Grindr: The dating app debuts new clothing line

Fashion’s relationship with technology is at an all-time high, from the ever stylish Apple Watch, to 3-D printed clothes, to latest exhibition at the Met Museum Manus x Machina: Fashion in an Age of Technology exhibition, there’s never been such a focus on the two worlds.


Now Grindr, the dating app is extending its influence from simply tech to incorporate fashion too. Coinciding with the 2016 Rio Olympics, Grindr’s clothing line and e-commerce store has just launched with a collection called The Varsity Collection. Prices for the collection range from $25 to $130. The proceeds from the line, which includes everything from swim trunks to outwear and duffel bags, will benefit Athlete Ally’s Principle 6 campaign (to celebrate inclusion and fight discrimination).


In a statement about the launch, Landis Smithers, creative director of Grindr, said: “As we keep evolving, we are looking for ways to combine things people enjoy with ways to help the community globally.

“The collection feels sexy, cheeky, fun, but in the end, all profits are going to an amazing group that helps athletes with the issues the gay community faces all around the world.”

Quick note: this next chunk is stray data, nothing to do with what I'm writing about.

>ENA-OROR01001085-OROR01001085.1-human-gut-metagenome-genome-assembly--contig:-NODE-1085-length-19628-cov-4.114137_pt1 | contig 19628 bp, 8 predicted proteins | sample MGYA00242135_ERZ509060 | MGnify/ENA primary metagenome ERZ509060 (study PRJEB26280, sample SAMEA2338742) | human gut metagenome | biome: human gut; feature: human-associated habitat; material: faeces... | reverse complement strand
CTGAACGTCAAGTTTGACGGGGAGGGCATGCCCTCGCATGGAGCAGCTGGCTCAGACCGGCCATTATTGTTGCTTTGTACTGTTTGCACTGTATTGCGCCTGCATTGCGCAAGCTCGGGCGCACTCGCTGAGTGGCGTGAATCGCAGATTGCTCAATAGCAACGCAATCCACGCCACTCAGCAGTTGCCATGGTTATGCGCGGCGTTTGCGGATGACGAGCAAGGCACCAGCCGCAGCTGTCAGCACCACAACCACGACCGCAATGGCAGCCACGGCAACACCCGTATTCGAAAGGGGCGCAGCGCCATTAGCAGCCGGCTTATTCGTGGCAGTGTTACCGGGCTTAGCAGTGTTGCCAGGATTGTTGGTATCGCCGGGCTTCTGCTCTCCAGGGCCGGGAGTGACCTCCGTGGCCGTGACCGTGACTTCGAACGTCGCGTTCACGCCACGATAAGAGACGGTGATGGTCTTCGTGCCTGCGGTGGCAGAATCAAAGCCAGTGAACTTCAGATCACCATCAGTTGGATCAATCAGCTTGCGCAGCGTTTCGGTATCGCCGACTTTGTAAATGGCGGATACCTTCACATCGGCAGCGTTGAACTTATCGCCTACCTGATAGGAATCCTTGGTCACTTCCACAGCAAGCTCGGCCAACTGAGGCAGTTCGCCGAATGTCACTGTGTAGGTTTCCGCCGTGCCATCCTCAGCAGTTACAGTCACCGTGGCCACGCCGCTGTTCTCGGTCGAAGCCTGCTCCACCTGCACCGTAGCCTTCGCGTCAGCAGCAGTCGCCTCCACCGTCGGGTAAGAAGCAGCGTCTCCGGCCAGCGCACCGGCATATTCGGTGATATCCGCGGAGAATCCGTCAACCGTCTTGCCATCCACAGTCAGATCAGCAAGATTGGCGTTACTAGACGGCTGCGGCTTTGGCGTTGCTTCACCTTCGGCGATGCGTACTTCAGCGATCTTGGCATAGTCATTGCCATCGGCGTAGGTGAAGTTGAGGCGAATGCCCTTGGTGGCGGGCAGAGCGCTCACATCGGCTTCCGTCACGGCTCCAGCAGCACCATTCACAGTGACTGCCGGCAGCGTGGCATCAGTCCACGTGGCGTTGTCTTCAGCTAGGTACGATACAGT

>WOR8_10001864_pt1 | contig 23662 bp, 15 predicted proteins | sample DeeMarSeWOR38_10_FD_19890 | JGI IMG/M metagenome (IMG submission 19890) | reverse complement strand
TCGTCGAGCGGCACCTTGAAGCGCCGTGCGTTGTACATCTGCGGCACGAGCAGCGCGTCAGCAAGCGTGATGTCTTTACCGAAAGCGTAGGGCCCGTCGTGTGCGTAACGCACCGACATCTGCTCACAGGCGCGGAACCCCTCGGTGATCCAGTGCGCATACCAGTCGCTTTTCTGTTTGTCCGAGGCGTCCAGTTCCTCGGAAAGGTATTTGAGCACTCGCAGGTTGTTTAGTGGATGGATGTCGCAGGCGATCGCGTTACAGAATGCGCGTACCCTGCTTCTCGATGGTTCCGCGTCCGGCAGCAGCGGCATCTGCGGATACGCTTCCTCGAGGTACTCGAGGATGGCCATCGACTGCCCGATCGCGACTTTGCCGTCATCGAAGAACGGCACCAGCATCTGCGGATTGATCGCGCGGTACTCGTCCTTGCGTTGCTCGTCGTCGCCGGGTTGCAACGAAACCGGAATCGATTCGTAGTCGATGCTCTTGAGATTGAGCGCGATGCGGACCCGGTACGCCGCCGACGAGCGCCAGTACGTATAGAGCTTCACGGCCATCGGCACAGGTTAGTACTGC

This isn’t the app’s first foray into fashion, back in January 2016, British designer JW Anderson teamed up with the app to live stream his A/W16 catwalk show, at London Collections Men. Alongside the new Varsity collection, Grindr has kickstarted a digital campaign using the lookbook images and the hashtags #principle6 #grindrvarsity to spread love in sports rather than discrimination.


More and more brands are increasingly looking at their retail offerings, and seeking ways to deliver clothes that does more in terms of addressing financial inequality and highlights key social causes. As we reported back in 2015, in The Caring Economy (subscribers check it out here) both consumers and brands are putting more of a focus on expressing important social values and the need for integrity with what we say, do and wear.

Photo credit:  John Arsenault


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